Humber’s Earth Week sustainability markets are a sweet success

Published On March 31, 2017 | By HN Staff | News

Tyler Hehn

Humber’s Earth week celebrations ended Friday, March 31, with a fair trade coffee and tea innovative market.

The market at the Learning Resource Centre displayed a few initiatives of the college’s sustainability department, as well as several information booths. On display was a bike that when peddled blended smoothies and a see-through hydroponics table actively growing herbs like mint.

While the bike was purely for entertainment, the hydroponics study table is something that has hopes to replace tables throughout the school, says Roma Malik, Acting Sustainability Manager.

“It’s a self-sustaining table where the students in the sustainable energy student lounge can use it as a study table but also they can grow herbs and vegetables out of there that will eventually be used by the HRT culinary programs,” Malik said.

She said she’s pleased with the turnout despite the event happening on a Friday morning.

“For a Friday just before exams, I think it has brought a lot of positivity,” Malik said. “Obviously the free coffee and tea and little chocolate samples are a good draw, but there is a tremendous amount of attention for the student project as well.”

One booth at the innovative market was hosted by Humber beekeepers John Coffman and Fran Freeman. They tend to multiple beehives at both the North and Lakeshore campuses, as well as at the Arboretum.

Coffman said people are becoming very aware of the decline of the honey bee population, but not everybody knows about the bees native to Canada and their importance.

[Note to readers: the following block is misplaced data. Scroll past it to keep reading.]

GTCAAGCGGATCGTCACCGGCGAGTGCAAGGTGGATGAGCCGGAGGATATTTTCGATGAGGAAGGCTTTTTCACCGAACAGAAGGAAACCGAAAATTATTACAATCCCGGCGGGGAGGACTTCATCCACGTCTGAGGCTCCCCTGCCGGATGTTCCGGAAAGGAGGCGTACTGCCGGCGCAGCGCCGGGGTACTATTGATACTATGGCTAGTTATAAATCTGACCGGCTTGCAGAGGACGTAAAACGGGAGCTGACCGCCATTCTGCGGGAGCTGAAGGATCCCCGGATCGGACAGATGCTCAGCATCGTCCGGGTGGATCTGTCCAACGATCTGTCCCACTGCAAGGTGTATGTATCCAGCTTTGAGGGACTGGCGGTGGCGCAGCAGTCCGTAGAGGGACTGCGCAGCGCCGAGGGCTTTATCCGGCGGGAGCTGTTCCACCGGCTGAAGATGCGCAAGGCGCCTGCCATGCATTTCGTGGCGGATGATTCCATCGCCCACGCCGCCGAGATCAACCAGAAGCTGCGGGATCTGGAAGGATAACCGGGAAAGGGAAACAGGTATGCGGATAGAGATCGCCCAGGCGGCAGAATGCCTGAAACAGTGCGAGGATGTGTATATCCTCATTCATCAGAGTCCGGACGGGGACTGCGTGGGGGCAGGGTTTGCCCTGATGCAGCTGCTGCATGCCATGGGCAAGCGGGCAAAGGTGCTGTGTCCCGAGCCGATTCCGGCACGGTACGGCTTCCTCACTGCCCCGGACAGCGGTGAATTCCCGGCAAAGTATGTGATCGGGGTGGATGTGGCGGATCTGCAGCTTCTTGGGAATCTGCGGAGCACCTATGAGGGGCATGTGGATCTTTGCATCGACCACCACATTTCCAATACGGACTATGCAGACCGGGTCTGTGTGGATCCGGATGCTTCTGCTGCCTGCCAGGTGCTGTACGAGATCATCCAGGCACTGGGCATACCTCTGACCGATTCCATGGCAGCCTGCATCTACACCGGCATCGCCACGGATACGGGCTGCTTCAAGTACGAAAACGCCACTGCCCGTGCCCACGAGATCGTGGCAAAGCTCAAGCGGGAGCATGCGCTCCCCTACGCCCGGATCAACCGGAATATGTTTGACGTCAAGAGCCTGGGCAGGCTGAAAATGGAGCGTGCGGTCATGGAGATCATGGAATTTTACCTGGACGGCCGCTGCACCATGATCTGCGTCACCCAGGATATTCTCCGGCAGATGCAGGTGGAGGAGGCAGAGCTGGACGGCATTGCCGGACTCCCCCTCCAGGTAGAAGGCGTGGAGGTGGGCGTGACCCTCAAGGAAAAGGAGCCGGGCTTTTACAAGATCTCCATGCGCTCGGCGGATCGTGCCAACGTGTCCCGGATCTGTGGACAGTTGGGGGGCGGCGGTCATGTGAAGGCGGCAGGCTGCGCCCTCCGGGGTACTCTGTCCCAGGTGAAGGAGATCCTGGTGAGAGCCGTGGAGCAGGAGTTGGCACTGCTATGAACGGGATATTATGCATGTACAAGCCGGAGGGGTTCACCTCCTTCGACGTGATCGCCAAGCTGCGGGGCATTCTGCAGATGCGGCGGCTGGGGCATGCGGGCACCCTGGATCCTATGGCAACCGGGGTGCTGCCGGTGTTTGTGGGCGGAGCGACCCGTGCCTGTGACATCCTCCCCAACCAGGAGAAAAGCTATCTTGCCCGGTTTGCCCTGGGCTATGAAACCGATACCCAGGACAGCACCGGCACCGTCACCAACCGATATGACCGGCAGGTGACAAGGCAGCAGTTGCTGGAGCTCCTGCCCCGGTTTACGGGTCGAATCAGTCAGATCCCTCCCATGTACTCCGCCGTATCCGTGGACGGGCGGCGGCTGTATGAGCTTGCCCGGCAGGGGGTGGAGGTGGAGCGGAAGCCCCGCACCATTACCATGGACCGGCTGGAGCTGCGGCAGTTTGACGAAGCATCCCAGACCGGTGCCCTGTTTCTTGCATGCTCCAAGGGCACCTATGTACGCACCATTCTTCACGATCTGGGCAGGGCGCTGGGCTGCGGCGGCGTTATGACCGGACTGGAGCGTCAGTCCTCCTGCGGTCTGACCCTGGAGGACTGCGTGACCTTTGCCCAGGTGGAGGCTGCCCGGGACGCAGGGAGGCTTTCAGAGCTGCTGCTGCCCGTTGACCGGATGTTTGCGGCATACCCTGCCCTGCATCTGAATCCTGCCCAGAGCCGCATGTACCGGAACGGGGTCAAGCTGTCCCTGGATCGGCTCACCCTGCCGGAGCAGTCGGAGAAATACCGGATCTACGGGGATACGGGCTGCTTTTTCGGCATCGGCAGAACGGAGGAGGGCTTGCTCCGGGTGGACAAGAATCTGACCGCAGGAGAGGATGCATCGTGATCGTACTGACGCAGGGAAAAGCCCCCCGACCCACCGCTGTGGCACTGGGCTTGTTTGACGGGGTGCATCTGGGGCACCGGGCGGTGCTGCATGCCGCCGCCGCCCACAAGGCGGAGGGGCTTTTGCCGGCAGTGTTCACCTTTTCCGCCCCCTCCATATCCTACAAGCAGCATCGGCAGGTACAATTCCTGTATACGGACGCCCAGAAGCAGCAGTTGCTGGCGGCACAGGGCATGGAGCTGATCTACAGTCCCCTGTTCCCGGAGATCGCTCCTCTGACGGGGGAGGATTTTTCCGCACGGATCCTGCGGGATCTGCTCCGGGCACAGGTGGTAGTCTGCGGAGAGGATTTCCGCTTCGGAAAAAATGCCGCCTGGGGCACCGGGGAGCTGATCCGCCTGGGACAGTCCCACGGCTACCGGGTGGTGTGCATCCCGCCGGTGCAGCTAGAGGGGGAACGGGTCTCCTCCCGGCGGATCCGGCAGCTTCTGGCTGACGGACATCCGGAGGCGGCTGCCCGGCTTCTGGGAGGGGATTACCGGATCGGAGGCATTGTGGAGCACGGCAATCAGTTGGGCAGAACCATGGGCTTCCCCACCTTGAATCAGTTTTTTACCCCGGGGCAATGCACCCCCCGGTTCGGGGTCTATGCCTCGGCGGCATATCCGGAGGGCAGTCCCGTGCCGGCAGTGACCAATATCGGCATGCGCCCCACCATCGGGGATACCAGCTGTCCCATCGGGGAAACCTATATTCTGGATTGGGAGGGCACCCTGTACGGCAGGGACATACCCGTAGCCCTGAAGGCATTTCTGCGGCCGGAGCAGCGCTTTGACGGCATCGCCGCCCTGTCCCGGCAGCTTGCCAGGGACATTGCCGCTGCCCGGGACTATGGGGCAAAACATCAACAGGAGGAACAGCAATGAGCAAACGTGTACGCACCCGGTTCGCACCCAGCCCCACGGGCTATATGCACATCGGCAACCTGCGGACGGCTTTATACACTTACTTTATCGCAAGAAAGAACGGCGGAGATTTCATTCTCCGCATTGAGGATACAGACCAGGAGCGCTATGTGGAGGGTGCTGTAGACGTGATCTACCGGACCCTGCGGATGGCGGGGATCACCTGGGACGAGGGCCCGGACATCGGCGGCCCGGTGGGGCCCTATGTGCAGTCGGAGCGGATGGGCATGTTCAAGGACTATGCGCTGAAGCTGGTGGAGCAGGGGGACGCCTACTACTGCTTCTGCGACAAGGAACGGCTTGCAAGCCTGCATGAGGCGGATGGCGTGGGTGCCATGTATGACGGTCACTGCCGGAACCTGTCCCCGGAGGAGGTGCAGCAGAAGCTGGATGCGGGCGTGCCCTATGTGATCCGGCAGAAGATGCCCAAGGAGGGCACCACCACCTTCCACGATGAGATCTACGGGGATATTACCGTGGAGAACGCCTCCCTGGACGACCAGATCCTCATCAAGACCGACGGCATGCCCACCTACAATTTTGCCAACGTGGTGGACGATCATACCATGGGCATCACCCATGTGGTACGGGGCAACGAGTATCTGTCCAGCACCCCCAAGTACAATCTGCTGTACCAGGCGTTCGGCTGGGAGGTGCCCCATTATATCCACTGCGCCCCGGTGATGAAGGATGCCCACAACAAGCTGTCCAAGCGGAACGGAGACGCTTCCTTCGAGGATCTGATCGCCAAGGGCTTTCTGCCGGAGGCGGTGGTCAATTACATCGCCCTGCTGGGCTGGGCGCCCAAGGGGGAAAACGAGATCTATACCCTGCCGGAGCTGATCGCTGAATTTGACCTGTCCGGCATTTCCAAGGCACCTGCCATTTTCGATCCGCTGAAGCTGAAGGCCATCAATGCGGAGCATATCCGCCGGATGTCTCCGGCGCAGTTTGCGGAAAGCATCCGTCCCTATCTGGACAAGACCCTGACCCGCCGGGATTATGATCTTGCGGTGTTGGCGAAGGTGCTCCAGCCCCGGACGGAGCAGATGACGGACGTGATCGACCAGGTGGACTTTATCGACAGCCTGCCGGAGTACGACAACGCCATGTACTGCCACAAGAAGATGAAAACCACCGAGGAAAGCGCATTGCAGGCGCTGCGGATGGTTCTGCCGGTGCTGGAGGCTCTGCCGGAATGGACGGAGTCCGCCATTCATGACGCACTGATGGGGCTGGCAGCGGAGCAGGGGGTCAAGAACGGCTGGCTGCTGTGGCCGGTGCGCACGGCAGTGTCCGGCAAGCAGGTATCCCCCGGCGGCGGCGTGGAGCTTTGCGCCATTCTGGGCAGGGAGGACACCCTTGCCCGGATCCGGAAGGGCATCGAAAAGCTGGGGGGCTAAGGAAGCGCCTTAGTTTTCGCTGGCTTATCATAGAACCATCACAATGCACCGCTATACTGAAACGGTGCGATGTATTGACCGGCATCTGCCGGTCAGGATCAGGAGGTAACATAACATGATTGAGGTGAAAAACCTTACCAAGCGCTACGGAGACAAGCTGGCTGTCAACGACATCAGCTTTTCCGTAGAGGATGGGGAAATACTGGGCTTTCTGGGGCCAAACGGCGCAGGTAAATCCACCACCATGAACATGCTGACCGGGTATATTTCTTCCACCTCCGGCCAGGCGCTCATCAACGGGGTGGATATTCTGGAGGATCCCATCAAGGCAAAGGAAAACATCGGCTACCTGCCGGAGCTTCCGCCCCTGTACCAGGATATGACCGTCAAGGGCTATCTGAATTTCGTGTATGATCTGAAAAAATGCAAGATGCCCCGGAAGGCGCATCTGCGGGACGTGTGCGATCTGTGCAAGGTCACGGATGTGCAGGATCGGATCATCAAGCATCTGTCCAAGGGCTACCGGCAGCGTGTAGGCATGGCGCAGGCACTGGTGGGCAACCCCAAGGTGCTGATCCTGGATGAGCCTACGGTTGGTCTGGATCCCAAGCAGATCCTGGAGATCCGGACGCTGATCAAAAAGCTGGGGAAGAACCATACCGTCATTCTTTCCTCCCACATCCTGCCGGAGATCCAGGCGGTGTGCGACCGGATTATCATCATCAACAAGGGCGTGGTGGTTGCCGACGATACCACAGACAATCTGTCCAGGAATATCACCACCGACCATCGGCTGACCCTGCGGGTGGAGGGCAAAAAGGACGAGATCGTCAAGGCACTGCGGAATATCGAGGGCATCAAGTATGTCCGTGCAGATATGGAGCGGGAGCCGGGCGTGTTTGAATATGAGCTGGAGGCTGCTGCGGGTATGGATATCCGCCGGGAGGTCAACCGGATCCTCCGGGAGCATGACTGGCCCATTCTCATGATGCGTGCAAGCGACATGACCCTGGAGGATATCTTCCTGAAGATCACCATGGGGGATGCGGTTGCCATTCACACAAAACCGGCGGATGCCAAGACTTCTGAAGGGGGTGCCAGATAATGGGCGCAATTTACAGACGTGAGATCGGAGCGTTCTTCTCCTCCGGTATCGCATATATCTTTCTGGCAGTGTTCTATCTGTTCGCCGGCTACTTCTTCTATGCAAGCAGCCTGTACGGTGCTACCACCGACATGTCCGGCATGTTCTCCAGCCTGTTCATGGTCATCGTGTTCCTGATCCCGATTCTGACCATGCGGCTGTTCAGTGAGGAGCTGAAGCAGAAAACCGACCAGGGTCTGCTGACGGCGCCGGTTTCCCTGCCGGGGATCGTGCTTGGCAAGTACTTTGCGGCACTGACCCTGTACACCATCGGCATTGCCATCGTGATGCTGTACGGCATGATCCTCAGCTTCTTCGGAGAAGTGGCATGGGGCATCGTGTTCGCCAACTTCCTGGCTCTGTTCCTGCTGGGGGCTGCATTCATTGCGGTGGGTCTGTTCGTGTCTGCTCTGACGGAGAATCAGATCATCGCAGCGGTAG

A foundationless, organic beehive. (Flikr, SuzetteSuzette)

“This also draws attention to the local, native bee, which there are about 250 different kinds in Toronto,” he said. “They are not as obvious as honey bees because they do not live in colonies, they live as individuals.

“So I think there is an ongoing effect of being aware of honey bees, but maybe people are now becoming more aware of what’s happening to the native bees as well,” Coffman said.

In addition to spreading the word about the importance of honey bees, they practice organic beekeeping techniques. Coffman says string is used instead of wax honeycombs and the bees create their own honeycomb naturally.

“This is raw, unpasteurized honey,” said Coffman, pointing to a jar of honey set out for taste samples.

“Some of the honey you buy off the shelves is processed,” he said.

“It’s highly filtered, it’s heated and it destroys some of the enzymes and things in the honey that are really good for you,” Coffman said.

Malik said she couldn’t ask for anything more in terms of support and open-mindedness she’s received.

“We are glad the community is so engaged and all the students are so engaged and willing to try new things in sustainability, and to see how they can reduce their impact,” Malik said.

 

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